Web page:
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“The plaintiff described in some detail the purchases he made against this debit balance. He claimed that his beach recorded the highest and heaviest produce transaction. Bags were not available and so he could not grade his produce until the 15th of October which continued till the 17th of October 1967. He said 1,555 bags were graded at 2.8.6d each totalling 3,770.17.6d and 10 drums of palm oil were stocked at a total cost of 167.16.6d. P.W.1, C.Enemuo, the plaintiff’s storekeeper, who had served him for 41/2 years gave evidence substantially to the same effect. There was only one noteworthy point of material difference and that was plaintiff’s positiveness that he gave new bags to customers to bring in produce; P.W.1 said new bags were not and were never given to customers; indeed his evidence was that bags, whether new or old, were never given to customers; they bring their produce in their old bags of various sizes. Plaintiff, continuing his evidence, said that as grading of produce was in progress Federal troops occupied Calabar on 18th October, 1967. That morning he was unable to reach the beach.

He had not delivered any of the 1,555 bags of grades produce or the 10 drums of palm oil to the Marketing Board or B.O.P. He left all supporting documents and other official papers at the beach. He had the sum of 426Pounds in the safe at the beach provided by the defendant company. All these were lost because the beach was inaccessible on the morning of the 18th of October and he abandoned his futile attempt half way through to the beach. After the plaintiff had settled down, he wrote the defendant on the 8th of December 1967, Exhibit M. Later the plaintiff prepared a statement of account, Exhibit D, as he said, from memory. Although Exhibit D is not the foundation of plaintiff’s claim, he used it as evidence to support expenses made by him on behalf of and chargeable against the defendant company. He would therefore succeed only if he could prove the expenses shown therein. There are seven items either of expenditure incurred or of money paid on behalf of the defendant company or lost in the course of execution of the defendant company’s business; it would be necessary to examine these items one by one.”

It is obvious that the learned trial Judge hereby considered a defence not raised in the pleadings to the counter-claim made by the defendant company. Evidence was received on behalf of the plaintiff on seven items of claim intended to offset not only the debit balance but raising another claim not pleaded. In his examination of this further evidence, the learned trial Judge held that, although the plaintiff alleged that 1,555 bags of palm kernels and ten drums of oil were bought for the defendant company and lost due to military action at the beach where they were kept, it was established only 361 bags of palm kernels were graded and lost due to military action. He therefore, decided the defendant company must be held liable for the loss. In coming to this conclusion the learned trial Judge observed as follows:-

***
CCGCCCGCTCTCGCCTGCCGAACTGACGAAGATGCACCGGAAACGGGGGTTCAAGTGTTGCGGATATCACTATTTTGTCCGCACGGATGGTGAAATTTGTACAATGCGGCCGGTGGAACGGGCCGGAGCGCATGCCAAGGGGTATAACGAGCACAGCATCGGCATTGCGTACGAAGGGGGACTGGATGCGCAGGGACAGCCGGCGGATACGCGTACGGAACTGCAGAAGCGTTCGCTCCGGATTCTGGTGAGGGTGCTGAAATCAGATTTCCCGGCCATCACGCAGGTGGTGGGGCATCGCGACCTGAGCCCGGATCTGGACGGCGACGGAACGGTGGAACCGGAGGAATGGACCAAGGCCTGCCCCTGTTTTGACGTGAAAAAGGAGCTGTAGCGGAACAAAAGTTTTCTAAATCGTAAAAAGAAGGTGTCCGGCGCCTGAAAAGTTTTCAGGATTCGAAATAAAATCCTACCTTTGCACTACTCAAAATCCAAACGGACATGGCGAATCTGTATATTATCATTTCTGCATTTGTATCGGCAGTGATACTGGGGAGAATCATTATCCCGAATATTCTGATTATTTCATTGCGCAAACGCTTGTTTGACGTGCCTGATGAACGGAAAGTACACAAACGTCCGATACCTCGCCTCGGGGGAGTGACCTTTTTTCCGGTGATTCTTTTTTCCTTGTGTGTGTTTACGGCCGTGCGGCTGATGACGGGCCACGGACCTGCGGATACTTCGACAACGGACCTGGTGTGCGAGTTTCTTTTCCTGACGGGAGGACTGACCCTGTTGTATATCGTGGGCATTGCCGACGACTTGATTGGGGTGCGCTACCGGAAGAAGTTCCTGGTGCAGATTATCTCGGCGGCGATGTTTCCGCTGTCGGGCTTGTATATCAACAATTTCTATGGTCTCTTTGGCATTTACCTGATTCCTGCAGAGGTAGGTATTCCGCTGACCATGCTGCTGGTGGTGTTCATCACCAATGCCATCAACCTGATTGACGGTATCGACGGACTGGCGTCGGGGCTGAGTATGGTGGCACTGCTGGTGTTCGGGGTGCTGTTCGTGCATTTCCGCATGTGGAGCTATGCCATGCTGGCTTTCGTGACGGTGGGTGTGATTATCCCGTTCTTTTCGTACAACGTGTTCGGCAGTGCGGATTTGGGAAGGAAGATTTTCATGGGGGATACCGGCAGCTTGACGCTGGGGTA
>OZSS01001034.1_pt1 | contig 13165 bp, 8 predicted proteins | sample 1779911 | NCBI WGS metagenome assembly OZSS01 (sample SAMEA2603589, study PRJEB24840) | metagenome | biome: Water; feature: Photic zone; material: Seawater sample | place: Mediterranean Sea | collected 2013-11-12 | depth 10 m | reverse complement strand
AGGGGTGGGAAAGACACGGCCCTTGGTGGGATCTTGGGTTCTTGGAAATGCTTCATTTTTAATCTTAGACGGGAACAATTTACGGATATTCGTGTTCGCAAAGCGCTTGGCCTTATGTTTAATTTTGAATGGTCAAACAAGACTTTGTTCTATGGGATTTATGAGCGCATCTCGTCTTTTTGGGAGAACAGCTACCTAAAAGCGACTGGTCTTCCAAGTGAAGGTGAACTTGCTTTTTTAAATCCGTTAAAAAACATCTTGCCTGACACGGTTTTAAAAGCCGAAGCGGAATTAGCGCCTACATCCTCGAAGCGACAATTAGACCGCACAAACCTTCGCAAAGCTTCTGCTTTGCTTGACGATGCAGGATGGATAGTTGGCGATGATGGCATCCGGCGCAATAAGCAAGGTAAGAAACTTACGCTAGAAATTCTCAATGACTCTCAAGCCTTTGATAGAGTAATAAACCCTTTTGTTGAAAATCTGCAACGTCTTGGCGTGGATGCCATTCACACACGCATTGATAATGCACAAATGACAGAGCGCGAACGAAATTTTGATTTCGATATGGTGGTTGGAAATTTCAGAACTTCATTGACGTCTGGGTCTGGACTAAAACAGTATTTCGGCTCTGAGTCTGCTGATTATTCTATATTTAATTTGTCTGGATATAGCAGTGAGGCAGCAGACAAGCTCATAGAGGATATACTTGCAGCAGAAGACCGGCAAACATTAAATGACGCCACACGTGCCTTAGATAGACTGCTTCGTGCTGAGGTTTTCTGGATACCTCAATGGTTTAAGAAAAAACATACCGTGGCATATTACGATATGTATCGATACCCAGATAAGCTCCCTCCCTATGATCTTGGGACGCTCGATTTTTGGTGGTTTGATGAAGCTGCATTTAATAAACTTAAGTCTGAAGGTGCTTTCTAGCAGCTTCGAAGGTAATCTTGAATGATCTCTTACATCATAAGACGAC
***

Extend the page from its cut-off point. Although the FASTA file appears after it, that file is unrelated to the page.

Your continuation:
“Having accepted the evidence of P.W.3 who is an independent witness, that the produce inspector grade about 400 bags, it follows that I will find that the 361 bags graded produce were in the beach.

Under the agreement advances made to the plaintiff by the defendant company and produce bought with money so advanced and every equipment supplied to the plaintiff remain the property of the defendant in the custody of the plaintiff. It follows that the 361 bags of graded produce are the property of the defendant. The plaintiff fled from Calabar on the 18th of October,1967 and abandoned the 361 bags at the beach on the approach of Federal troops which occupied Calabar the same day. By clause 6(b) of the agreement if the plaintiff delivered the produce to the Marketing Board or B.O.P. he would be entitled to credit for the value of the produce so delivered. Learned counsel for the defendant submitted that there was clearly a default and non-compliance with clause 6(b) disentitled the plaintiff to credit and he further urged that the plaintiff cannot shelter behind the theory of frustration of contract by supervening impossibility occasioned by military action, because there was no exception clause to that effect.

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Learned counsel for the plaintiff who raised frustration by supervening impossibility relied on the rule laid down in Fibrosa Spolka Akoyjna v. Fairbairn Lawson Combe Barlour Ltd. (1942) 2 All ER 122. I do not think the rule in Fibrosa’s case applied; first, in this case the produce was not in transit, if anything, it was abandoned and destroyed by Military action; Secondly, neither party seeks to recover a sum of money from the other. All that the plaintiff claims is for credit against money advance so as to reduce his liability to the defendant who resists the claim. There is however no element of unjust enrichment as also in Fibrosa’s case. The question which falls for decision is which of the parties should bear the loss. The agreement did not regulate the rights and liabilities of the parties in the event of third party hostile act adversely affecting the property of the defendant in the possession and custody of the plaintiff. In the absence of any express term the court will imply a term objectively reasonable in all the circumstances of the case, the test being what the parties would have agreed if the situation had been present in their mind. It seems to me that in this respect no distinction could be drawn between property, like produce, purchased with defendant’s money and property such as equipment supplied by the defendant.